Australia’s Northern Territory (NT) on Sunday saw the successful launch of the first of three NASA rockets from Arnhem Space Center (ASC), marking NASA’s first-ever launch from a fully commercial spaceport and the very first commercial launch in Australia.
Along with two other launches scheduled for July 4 and July 12, the rocket conducted astrophysical studies only possible from the Southern Hemisphere, Equatorial Launch Australia (ELA), owner and operator of CSA, reported on Sunday.
ELA Group Executive Chairman and CEO Michael Jones called it a historic night for ELA, celebrating the first of many launches to take place at Arnhem Space Center.
“We are delighted to announce the success of our first commercial space launch with our customer, NASA,” he said.
“We could never have dreamed of having such a supportive, experienced and professional partner as NASA. They have been incredibly generous in helping us through this journey and we will be a much better organization for their support.
Jones went on to say that Sunday’s launch puts ELA at the forefront of global commercial space launch and confirms that Australia can provide access to space.
“Today we have achieved a remarkable feat and left a huge mark on the history of Australia’s journey into space,” he said.
CSA is located 12 degrees south of the equator on the Gulf of Carpentaria, providing unique advantages for space launches,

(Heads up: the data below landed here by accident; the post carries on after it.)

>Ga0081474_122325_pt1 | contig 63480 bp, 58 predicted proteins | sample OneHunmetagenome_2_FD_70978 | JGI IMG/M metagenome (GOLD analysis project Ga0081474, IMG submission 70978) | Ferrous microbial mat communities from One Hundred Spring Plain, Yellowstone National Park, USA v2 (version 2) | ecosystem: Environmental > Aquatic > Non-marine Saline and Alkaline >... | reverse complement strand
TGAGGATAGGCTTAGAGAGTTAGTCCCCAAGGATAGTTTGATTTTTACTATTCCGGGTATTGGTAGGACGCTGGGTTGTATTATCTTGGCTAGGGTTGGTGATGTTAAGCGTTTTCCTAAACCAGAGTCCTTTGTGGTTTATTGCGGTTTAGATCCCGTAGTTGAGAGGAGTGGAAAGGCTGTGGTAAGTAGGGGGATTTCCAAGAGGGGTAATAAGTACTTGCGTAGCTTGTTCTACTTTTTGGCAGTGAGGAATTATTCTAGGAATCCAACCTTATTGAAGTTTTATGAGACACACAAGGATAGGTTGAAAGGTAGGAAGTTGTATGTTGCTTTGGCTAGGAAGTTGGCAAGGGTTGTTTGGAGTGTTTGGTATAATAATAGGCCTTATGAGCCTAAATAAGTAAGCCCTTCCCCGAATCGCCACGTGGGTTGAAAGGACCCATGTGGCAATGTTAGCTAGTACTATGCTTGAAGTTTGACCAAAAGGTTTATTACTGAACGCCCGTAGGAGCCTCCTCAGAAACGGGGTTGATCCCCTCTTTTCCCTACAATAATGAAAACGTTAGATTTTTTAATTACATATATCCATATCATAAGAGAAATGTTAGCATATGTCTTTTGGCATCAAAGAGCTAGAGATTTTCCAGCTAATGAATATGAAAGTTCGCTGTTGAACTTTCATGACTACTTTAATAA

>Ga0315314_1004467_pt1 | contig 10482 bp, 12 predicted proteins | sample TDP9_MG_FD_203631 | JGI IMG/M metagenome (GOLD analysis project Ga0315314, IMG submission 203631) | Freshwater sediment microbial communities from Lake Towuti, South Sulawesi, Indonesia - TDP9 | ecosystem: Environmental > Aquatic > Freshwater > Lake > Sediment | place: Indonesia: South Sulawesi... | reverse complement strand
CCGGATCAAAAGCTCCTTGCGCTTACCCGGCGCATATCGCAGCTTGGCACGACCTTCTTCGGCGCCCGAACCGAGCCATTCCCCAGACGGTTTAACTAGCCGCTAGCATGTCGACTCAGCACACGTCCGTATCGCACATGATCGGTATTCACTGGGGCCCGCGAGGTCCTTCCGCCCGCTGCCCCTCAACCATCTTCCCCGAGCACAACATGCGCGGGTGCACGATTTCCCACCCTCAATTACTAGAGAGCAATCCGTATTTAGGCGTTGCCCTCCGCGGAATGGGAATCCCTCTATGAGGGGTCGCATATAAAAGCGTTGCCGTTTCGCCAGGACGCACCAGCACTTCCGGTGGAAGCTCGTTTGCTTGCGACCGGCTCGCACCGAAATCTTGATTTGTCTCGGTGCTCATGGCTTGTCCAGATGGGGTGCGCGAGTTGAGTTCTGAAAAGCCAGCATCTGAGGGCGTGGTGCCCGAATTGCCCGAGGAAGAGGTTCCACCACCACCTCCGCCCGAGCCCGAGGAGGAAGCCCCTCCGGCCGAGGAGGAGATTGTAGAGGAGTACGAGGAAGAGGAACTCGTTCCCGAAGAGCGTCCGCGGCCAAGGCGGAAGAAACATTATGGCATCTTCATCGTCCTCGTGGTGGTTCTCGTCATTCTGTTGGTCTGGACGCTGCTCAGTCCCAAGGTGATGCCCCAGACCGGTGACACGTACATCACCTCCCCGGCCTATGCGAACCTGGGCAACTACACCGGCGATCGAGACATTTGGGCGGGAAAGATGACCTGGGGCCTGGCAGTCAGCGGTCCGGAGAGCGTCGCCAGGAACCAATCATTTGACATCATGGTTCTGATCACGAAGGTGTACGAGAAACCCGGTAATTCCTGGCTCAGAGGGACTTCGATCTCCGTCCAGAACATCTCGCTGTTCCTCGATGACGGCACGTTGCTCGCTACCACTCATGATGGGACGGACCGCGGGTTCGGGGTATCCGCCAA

Sunday’s launch took place at 12:00 p.m., sending a BBIX rocket to travel more than 300 kilometers in space to observe the constellations Alpha Centauri A and B via an on-board atmospheric observation/detection platform.
NT Chief Minister Natasha Fyles said launching a rocket from Arnhem Land – a vast, wild and culturally rich area in the northeast of the Northern Territory – is an incredible milestone for the Australia in establishing the NT as a major player in space exploration.
“ELA and NASA are thrusting East Arnhem Land into the global spotlight for investors – it will help our industry grow, create more jobs for locals and more opportunities for businesses to grow,” he said. she declared.
Working alongside local Indigenous people
The CSA is located on the lands of the Gumatj people, who were consulted during the project approval process and played an important role in the construction of the CSA infrastructure.
“Working with the Gumatj people to launch rockets into space combines one of the world’s oldest cultures with some of the most advanced technology ever,” Fyles said.
Meanwhile, Gumatj Corporation Chairman Djawa Yunupingu said his community wants to create a bright future for local families by seizing new opportunities, including in the space industry.
“We are active partners of Arnhem Space Center and ELA, helping to build the infrastructure and support its operations. We want our young people to see and embrace the jobs and business opportunities that come from the growth of Arnhem Space Center over time,” he said.
NASA has a “clean line” policy, which means that everything involved in the launch, including engine cases and payloads, will be removed from the site and downstream areas afterwards and returned to the United States.